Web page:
By S.W. and T.S.
Those arrested were taken to Pier 57, a disused city bus depot on the West Side Highway. Police spokesperson Paul Browne told the press that the facility was clean and that no one was held there more than eight hours before being transferred to Central Booking.
That account differs radically from that of the prisoners who were kept in its barbed-wire-topped holding pens. The floors were covered with an oily substance and “chalky black stuff, like charcoal,” says Wendy Stefanelli. “People were covered in this black dust.” She estimates she was there about 12 hours.
“It was toxic,” says Kathie Bell, who was held at Pier 57 for 15 hours. “People were starting to break out in welts.”
Charlie Griffin, who works in a Manhattan hardware store, spent 11 hours at the pier after being arrested near Herald Square on Aug. 31. He says there were yellow signs on walls warning workers to wear protective goggles and gloves.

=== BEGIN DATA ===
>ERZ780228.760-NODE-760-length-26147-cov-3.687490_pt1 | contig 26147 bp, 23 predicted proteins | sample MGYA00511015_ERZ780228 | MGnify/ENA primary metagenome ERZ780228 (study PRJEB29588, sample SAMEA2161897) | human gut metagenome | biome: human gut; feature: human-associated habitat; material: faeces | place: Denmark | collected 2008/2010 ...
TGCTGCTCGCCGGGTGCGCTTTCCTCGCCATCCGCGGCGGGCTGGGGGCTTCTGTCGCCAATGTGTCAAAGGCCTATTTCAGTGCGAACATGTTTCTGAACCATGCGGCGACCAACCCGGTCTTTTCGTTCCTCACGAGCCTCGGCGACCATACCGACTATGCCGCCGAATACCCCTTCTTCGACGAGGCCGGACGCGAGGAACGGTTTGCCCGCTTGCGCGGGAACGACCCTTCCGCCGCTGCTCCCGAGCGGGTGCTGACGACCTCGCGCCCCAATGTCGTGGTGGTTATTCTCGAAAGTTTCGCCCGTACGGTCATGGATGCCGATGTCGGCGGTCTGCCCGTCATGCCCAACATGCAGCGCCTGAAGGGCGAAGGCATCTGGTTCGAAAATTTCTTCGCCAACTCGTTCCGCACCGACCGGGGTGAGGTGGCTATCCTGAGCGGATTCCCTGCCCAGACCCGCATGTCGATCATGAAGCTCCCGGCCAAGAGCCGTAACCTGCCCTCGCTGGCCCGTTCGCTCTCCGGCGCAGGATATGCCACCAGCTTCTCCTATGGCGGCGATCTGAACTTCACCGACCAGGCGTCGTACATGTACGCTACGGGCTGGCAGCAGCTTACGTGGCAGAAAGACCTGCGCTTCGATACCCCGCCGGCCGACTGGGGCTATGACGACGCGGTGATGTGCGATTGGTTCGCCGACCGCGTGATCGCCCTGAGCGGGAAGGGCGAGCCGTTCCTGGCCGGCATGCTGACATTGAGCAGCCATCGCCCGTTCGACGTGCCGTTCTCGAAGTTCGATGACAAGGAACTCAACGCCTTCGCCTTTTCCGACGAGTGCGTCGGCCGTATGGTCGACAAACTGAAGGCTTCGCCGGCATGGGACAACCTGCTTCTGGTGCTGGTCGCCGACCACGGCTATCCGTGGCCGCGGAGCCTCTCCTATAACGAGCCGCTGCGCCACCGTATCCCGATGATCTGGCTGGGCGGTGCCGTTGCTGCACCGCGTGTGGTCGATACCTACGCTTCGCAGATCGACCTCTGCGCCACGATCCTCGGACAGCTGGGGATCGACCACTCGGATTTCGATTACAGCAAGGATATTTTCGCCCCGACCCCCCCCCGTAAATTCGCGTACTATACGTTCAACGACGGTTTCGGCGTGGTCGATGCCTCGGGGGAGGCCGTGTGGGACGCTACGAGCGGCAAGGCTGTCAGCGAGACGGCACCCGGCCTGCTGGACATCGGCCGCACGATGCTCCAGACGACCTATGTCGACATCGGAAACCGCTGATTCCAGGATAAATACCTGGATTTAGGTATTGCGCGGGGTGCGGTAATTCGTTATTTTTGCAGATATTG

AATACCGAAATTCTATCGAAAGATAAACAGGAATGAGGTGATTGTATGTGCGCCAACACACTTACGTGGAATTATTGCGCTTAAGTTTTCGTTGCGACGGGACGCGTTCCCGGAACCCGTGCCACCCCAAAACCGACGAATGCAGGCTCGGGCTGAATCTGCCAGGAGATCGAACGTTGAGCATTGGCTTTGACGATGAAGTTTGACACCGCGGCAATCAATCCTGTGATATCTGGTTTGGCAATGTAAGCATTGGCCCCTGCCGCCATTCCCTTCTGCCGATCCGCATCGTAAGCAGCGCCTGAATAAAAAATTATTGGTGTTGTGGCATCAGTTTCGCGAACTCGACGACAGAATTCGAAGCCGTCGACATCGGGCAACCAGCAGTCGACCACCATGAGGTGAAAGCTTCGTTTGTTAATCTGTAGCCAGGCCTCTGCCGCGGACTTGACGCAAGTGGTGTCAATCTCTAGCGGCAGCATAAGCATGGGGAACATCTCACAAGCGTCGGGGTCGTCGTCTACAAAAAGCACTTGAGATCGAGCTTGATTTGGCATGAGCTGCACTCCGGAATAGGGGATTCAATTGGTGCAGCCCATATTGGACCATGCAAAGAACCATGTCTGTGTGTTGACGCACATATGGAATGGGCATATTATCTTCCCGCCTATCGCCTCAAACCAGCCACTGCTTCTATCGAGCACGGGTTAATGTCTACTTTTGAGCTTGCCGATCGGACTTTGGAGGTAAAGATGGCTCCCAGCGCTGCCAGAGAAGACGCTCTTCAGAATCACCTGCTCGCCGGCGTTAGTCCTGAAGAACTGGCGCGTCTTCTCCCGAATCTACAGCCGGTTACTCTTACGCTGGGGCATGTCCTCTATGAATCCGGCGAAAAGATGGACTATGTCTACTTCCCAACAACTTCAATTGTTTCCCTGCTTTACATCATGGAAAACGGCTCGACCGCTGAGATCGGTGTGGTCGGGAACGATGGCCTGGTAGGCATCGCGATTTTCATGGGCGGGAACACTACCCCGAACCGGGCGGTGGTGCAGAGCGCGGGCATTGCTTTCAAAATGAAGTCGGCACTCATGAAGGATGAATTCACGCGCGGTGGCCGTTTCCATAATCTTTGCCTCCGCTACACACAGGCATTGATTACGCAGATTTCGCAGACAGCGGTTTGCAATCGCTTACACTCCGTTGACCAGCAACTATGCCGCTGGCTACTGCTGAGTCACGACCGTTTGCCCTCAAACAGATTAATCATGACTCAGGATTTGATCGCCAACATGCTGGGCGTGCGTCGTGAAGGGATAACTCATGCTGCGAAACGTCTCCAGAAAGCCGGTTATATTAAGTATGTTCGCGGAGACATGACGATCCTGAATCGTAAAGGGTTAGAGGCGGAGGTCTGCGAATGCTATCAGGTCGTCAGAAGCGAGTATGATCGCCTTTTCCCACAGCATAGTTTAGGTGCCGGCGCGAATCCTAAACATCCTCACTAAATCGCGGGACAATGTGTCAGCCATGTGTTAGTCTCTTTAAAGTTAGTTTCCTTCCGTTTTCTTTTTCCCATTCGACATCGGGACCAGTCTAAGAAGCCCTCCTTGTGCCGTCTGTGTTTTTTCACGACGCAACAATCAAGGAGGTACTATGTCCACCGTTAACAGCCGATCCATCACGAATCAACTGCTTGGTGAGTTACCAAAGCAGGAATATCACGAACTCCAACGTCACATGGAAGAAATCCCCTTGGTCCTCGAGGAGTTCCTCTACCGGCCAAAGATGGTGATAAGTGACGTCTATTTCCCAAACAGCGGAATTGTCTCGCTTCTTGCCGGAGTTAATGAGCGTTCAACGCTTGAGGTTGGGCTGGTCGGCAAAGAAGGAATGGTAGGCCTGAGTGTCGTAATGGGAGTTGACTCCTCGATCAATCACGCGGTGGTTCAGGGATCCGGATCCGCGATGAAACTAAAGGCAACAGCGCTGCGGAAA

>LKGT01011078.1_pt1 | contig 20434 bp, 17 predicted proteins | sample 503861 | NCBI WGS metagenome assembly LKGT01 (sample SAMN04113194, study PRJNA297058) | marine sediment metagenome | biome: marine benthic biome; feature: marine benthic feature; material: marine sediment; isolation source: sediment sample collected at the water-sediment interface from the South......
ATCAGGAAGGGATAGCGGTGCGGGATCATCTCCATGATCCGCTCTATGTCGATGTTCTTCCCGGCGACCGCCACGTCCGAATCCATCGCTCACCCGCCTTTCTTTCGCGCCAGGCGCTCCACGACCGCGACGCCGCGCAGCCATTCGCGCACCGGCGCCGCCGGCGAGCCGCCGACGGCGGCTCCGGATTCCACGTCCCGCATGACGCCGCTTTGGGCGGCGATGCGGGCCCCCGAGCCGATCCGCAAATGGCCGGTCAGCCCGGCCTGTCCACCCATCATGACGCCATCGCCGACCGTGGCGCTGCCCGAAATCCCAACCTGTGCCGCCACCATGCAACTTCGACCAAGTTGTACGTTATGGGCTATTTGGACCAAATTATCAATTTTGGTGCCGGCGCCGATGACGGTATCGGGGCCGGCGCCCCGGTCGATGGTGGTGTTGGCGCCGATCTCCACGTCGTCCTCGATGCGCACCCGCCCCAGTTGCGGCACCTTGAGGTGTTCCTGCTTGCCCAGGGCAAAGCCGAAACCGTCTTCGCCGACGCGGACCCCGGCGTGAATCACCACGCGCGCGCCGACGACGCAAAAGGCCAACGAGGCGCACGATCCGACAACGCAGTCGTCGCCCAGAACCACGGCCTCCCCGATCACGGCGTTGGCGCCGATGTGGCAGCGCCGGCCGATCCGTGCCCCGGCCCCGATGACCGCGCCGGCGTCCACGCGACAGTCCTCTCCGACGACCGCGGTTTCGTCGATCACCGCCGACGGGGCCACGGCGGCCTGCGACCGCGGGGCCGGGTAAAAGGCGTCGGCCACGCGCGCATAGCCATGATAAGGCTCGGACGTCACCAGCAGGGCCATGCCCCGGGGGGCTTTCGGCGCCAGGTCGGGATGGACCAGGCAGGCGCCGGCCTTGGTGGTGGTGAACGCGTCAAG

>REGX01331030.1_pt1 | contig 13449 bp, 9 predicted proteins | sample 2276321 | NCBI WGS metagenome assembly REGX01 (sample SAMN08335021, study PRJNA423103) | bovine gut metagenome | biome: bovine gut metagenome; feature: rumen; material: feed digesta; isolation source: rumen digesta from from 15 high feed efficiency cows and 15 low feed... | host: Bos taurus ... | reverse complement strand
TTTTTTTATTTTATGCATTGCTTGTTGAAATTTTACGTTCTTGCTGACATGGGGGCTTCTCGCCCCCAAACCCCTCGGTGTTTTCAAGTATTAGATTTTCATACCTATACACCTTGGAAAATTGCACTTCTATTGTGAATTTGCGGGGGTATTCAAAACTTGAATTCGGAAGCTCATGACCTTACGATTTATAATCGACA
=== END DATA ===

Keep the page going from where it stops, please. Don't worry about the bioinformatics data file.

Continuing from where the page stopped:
Jeffrey Parrot says he was held at Pier 57 for 19 hours, and police “took my cell phone because they said I could make a bomb.”
“We spoke to a lot of the bus drivers who worked there,” says Joel Kupferman of the New York Environmental Law and Justice Project. “They fueled the buses there, they changed the oil and the transmission fluid. A lot of it wound up on the floor. It’s a modern-age tar pit.”
Kupferman says that over 100 people held there reported respiratory problems and skin inflammations that lasted more than a day, symptoms consistent with exposure to diesel fuel, but the city Department of Health “didn’t want to hear it.”
“They put down carpeting the last day,” Kupferman says. Lawyers for the detainees are now testing 60 articles of clothing for toxic contamination, he adds.
In response, Mayor Bloomberg told the press that jails are “not supposed to be Club Med.”